Incorporation of Amazon Prime into Whole Foods' own rewards program has been expected by many since Amazon bought the retailer last August
Following retirement of its rewards program a month ago, Austin, Texas-based grocer Whole Foods Market is now offering members of its parent company’s Amazon Prime subscription program discounts on sale items and select popular products.
Available in all Florida locations and set to expand nationwide starting this summer, the program gives members an additional 10 percent off sale items, typically including hundreds of products storewide, plus weekly deep discounts on select bestsellers. Prime members will receive the exclusive deals and savings by scanning their Whole Foods mobile app at checkout.
Customers can learn about Prime member deals through in-store advertising and via the Whole Foods mobile app. New and exclusive offers will rotate weekly. For instance, deals set for May 16-22 include:
- Sustainably-sourced, wild-caught halibut steaks: $9.99 per pound (save $10 per pound)
- Organic strawberries: 1 pound for $2.99 (save $2)
- Cold brew coffee at Allegro coffee bars: 50 percent off 16 ounces
- Kind granola: Two 11-ounce bags for $6
- 365 Everyday Value sparkling water: Buy one 12-pack case, get one free
- Magic Mushroom Powder: 50 percent off
“By offering greater discounts on sale items, and exclusive deals like $10 off a pound for sustainably-sourced, wild-caught halibut, launching savings for Prime members is an amazing opportunity to bring our industry-leading quality standards and delicious food to more customers at a better price,” said John Mackey, co-founder and CEO of Whole Foods.
Continued Cem Sibay, VP of Amazon Prime: “Our vision is that every day Prime makes your life better, easier and more fun, and shopping at Whole Foods Market with exclusive deals and savings is all of this and more.”
A Long Time Coming
Whole Foods retired its Rewards Pilot Program and digital coupons through its mobile app in April, telling visitors to its website to “stay tuned for additional announcements” as it worked with its Seattle-based parent to “work on new perks.” All rewards, digital coupons and online accounts – including Recipe Box and Shopping Lists – retired at the beginning of this month.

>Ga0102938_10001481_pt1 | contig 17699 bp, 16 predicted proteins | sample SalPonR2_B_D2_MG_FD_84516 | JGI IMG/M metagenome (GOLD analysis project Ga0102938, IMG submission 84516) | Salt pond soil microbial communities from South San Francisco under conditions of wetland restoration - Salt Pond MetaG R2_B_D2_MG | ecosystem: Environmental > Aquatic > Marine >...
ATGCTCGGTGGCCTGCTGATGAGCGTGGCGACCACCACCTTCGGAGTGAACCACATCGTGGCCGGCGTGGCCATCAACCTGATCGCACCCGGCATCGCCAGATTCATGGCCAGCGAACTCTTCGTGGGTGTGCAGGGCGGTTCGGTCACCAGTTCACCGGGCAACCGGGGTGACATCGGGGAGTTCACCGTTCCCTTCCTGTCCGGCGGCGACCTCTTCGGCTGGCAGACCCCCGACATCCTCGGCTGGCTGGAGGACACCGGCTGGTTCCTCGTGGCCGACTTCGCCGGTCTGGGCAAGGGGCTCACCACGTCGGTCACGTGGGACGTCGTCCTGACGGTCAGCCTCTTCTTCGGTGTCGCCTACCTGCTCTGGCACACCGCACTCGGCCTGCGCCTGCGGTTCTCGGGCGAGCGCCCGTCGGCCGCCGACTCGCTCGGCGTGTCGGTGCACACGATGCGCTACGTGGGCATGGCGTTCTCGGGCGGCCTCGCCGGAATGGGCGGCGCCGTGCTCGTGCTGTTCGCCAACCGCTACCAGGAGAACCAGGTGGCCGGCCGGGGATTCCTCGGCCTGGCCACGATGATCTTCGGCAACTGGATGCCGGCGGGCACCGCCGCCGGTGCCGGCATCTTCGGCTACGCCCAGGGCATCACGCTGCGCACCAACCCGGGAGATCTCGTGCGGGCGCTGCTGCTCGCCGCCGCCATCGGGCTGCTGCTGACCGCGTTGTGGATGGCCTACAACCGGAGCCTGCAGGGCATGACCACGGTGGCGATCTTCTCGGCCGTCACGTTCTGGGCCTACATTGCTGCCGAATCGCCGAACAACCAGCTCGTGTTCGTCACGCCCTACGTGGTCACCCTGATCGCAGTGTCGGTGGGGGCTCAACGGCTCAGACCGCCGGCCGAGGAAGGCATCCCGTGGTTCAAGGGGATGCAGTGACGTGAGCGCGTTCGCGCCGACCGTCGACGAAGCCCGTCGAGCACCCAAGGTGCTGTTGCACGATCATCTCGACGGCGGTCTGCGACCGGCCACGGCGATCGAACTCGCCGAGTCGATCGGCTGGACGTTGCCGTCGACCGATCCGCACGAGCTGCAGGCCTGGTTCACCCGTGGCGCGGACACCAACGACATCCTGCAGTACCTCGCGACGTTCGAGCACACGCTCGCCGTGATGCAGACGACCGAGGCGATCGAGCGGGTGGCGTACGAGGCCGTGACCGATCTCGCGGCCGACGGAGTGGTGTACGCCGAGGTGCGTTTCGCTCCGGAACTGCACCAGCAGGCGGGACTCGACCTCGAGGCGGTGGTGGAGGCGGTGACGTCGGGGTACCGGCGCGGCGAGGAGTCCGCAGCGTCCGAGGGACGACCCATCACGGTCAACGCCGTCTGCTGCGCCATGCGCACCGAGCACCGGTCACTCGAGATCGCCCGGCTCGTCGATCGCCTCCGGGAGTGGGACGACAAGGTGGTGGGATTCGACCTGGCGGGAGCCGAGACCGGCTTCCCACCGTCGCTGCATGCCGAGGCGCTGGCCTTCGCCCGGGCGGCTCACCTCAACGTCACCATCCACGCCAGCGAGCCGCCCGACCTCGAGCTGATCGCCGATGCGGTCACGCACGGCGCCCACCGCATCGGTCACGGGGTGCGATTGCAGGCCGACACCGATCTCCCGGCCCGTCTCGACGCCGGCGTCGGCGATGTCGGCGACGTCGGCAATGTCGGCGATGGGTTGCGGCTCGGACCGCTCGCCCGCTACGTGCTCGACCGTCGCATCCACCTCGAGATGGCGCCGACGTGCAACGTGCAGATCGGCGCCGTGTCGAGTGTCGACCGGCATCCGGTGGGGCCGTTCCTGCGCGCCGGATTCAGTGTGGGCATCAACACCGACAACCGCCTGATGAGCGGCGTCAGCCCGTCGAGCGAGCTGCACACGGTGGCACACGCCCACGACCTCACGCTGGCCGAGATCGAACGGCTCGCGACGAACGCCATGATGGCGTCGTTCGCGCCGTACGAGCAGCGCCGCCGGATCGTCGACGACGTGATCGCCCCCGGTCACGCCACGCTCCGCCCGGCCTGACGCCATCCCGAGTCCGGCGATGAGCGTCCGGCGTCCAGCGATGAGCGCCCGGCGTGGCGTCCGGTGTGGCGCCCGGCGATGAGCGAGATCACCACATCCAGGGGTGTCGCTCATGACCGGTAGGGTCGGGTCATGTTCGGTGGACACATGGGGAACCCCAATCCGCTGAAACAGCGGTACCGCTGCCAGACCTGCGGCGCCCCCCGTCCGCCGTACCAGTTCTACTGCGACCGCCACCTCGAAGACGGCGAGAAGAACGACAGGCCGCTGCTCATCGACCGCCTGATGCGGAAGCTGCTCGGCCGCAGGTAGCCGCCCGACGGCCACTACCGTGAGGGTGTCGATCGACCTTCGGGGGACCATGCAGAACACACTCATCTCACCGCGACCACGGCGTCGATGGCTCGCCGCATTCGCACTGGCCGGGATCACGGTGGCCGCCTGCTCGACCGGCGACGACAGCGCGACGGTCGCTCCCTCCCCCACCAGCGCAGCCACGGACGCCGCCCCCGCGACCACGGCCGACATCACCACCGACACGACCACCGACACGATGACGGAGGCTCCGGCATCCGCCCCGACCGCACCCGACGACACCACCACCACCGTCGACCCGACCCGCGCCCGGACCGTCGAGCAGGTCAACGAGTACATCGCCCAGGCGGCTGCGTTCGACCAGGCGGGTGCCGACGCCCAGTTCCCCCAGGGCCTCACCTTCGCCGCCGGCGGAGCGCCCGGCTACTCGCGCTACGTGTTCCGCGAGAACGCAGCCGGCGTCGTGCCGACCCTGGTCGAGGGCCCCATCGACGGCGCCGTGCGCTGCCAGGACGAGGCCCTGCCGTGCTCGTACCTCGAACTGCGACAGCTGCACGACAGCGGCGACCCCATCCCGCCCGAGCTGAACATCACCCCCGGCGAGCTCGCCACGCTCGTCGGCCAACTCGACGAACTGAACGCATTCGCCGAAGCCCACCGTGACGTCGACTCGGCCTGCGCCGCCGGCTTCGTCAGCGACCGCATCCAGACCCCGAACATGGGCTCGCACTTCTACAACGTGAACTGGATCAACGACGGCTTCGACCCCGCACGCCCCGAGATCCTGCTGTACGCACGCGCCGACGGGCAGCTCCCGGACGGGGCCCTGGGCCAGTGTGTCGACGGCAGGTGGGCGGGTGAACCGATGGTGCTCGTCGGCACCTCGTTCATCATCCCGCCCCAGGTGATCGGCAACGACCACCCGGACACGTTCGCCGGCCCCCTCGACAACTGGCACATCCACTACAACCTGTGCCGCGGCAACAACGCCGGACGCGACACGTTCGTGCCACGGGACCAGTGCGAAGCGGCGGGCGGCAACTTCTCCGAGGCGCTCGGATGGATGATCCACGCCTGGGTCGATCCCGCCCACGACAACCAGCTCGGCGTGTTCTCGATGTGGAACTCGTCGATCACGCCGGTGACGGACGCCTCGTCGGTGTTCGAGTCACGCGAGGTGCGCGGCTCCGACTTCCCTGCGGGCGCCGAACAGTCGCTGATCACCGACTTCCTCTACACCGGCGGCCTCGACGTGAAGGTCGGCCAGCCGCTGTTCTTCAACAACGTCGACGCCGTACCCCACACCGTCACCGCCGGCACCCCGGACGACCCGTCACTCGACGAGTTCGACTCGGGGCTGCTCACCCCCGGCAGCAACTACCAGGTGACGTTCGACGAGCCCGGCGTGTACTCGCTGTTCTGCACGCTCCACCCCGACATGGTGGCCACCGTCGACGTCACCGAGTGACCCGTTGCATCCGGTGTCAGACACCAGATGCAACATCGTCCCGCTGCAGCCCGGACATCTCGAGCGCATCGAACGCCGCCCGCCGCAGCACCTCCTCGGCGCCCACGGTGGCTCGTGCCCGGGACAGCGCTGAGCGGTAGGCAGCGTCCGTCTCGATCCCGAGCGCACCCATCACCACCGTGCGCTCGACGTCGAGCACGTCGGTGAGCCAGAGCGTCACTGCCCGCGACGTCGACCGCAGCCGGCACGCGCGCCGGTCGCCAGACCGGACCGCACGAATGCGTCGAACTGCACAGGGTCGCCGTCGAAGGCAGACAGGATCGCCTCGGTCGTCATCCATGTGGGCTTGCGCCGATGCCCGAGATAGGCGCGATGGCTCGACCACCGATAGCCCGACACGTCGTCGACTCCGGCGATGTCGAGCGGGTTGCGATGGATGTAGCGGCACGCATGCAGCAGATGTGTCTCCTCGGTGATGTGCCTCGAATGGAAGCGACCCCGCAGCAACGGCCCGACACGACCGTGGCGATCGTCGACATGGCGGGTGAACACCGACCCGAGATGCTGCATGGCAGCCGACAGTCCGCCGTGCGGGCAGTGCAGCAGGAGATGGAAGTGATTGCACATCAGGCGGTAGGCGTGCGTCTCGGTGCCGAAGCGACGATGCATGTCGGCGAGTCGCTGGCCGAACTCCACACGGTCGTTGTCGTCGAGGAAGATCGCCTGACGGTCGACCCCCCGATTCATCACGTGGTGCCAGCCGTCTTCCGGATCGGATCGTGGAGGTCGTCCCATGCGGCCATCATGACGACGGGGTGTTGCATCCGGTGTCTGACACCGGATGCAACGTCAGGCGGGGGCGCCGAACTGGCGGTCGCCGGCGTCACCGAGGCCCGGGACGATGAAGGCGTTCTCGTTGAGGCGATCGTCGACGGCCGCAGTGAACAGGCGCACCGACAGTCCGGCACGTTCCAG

CNBC even reported in late March the sighting of trial-stage marketing materials that communicated what the new arrangement encompasses. One banner alerted an extra 10 percent off “hundreds of sale prices” for Amazon Prime members, while another stated that “blue signs mean special deals.”
But incorporation of Amazon Prime membership has been expected to happen since the acquisition last August. When the deal closed, in addition to promising lower prices on select products, Amazon said it would begin integrating its Prime membership program into the Whole Foods POS system, allowing Prime members to receive “special savings” and in-store benefits upon completion of the integration.
Since then, Seattle-based Amazon has launched free two-hour grocery delivery from Whole Foods stores via its super-fast Prime Now delivery program, which it soon after said it would merge with its Amazon Fresh grocery delivery service to “eventually streamline a delivery experience for Whole Foods.” At the time of the launch, Amazon said it would expand the service throughout the year, so far it has launched in Atlanta and San Francisco.
It’s unknown exactly how many Prime members also shop Whole Foods’ stores. But according to research from Morgan Stanley shared by CNBC last September, it’s estimated that almost two out of five Whole Foods shoppers – about 5 million households – weren’t Prime members around the time of Amazon’s Whole Foods acquisition. However, Morgan Stanley said at that time that it expects Amazon to convert half of those shoppers by the end of 2019.